The Biden administration is inviting around 120 countries to join its Summit for Democracy next week, but two of its NATO allies aren’t getting a call.
Turkey and Hungary have been left off the invitation list for the major summit, which Team Biden bills as one of its hallmark foreign-policy initiatives, meant to shore up democracies worldwide and stanch the rise of autocracies.
Backsliding. The spurning of two NATO allies, confirmed by three U.S. officials who spoke to SitRep, reflects a mounting concern with the degree of democratic backsliding in Turkey and Hungary, even though Washington is relying on both to support the West’s strategy against Russia as the war in Ukraine rages on—and needs both to approve Finland and Sweden’s bids to join NATO as full-fledged allies.
Turkish President Recep Tayyip Erdogan has consolidated power and dismantled elements of the country’s democracy, but he faces the toughest challenge yet to his 20-year rule with upcoming elections in May.
Hungary, under Prime Minister Viktor Orban, has alienated itself within the European Union and NATO for its own democratic backsliding and Orban’s close ties with Russia, even in the aftermath of Russia’s full-scale invasion of Ukraine. Orban’s government, for its part, has constantly rebuffed criticism from Washington and its EU neighbors over accusations of backsliding, even as it blocks a steady stream of EU-wide initiatives on aid for Ukraine and sanctions on Russia.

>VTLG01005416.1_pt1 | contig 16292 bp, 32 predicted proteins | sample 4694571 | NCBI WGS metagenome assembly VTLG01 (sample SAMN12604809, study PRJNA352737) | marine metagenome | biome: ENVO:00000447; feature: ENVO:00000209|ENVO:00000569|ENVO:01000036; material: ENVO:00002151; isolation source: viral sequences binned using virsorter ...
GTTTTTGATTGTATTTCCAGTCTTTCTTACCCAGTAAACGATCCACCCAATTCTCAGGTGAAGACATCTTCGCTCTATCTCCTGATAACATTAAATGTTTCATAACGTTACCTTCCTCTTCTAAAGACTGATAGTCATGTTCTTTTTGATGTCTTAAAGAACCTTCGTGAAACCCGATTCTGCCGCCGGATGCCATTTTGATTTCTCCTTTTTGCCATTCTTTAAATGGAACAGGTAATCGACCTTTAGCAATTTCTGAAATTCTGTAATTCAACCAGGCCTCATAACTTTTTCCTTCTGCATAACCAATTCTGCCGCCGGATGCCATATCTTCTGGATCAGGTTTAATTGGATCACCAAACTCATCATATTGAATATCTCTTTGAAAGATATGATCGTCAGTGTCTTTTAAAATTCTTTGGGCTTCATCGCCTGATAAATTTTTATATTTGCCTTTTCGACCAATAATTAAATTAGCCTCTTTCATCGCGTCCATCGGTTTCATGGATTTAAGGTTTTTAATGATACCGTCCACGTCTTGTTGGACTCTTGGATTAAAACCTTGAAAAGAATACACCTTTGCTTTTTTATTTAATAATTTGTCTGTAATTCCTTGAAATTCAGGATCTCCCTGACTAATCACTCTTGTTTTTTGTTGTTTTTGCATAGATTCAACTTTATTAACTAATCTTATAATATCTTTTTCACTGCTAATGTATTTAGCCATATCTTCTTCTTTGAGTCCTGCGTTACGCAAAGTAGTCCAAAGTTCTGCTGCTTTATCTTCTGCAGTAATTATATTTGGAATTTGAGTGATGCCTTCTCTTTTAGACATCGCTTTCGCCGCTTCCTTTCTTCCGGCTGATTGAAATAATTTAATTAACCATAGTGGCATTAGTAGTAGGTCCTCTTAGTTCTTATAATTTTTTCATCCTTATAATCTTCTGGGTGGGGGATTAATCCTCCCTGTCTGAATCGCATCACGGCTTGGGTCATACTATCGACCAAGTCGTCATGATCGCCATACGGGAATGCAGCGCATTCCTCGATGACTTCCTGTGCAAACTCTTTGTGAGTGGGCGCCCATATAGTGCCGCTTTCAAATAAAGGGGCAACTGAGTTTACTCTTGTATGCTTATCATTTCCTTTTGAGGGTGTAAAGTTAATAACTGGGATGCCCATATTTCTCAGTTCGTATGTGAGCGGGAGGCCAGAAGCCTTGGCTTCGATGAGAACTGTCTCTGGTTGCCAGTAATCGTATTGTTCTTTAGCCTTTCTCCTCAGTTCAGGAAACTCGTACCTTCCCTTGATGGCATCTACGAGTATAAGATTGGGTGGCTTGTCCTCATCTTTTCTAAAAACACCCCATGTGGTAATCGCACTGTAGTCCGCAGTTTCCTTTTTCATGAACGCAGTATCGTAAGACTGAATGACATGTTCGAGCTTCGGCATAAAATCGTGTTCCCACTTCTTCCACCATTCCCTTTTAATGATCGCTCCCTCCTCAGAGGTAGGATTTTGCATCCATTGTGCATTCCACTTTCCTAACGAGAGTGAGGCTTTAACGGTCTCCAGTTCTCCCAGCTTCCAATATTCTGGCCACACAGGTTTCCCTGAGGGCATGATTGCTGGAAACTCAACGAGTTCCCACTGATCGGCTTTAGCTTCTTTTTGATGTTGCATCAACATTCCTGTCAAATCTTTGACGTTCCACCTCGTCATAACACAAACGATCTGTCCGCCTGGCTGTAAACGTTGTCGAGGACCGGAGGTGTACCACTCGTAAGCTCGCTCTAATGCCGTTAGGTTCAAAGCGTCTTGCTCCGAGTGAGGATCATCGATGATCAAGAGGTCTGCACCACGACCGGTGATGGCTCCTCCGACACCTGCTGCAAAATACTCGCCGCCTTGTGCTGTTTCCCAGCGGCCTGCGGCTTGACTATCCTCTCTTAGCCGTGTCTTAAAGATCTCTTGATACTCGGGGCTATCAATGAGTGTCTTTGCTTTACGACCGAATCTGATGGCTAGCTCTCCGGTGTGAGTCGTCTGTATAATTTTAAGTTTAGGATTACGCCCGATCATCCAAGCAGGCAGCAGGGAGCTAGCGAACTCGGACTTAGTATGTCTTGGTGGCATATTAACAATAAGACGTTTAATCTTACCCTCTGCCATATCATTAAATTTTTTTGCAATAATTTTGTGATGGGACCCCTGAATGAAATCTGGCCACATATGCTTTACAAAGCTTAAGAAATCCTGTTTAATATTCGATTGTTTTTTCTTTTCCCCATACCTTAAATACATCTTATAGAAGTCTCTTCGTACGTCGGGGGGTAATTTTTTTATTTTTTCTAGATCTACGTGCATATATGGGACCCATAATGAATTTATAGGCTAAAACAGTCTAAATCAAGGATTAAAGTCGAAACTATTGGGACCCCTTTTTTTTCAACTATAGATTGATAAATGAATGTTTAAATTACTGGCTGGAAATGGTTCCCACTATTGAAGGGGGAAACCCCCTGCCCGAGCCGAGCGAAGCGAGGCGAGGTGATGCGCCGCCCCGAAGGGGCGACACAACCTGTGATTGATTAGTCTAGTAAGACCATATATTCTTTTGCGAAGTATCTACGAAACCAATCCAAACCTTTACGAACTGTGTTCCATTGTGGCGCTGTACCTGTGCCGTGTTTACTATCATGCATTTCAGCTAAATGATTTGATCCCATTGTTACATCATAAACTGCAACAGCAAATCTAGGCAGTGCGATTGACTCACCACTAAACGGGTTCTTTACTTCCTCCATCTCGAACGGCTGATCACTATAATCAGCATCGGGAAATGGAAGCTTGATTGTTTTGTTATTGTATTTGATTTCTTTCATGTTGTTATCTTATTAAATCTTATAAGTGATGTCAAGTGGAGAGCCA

The snub is likely to inflame tensions between Washington and the two NATO allies even further as well as widen the distance between the rest of the NATO and EU alliance and the two outliers.
The upcoming Summit for Democracy, scheduled from March 28 to March 30, involves a hodgepodge of in-person and virtual events in Washington and four partner countries—Costa Rica, South Korea, the Netherlands, and Zambia—with U.S. President Joe Biden and around 20 of his most senior administration officials participating.
Outside experts hope the summit can revive some momentum in the global network of democratic governments after years of global democratic backsliding.
“There is a fundamental split right now between leaders taking their countries into a more repressive, closed, and authoritarian direction versus those that are going in a more open and inclusive direction,” Thomas Perriello, executive director of the Open Society Foundations and a former Democratic congressman, told SitRep. “And the other side, frankly, has a lot of money and power to throw around.”
He said the summit, if pulled off right, can help serve as a “counterweight” to the rise of autocracies as well as help mature and emerging democracies compare notes.
The importance of an invite list. Administration officials who spoke to SitRep insist that the summit is about more than who made the invite list and who didn’t.
“The United States is not interested in this event being seen as an all-encompassing judgment on the strength of another country’s democracy. That’s not the intention,” one senior administration official, speaking on condition of anonymity, told SitRep.
“When it comes to both Turkey and Hungary, we are committed to further strengthening our relations with both countries. They’re both important NATO allies, and we’re working together on many issues of mutual interest,” the official added.
This is the second Summit for Democracy the administration has organized. The first was in late 2021. Turkey and Hungary didn’t get an invitation for the first summit either, prompting Hungary at the time to block the EU from taking on a joint role in the summit.
Some new additions to this summit. The 2023 summit will invite all the same countries, with eight additions, according to officials familiar with the matter: Honduras, Ivory Coast, Gambia, Mauritania, Mozambique, Tanzania, Bosnia and Herzegovina, and Liechtenstein. (No word on why the small but mighty microstate of Liechtenstein got snubbed in the 2021 summit, but congrats to them for securing an invite this time around.)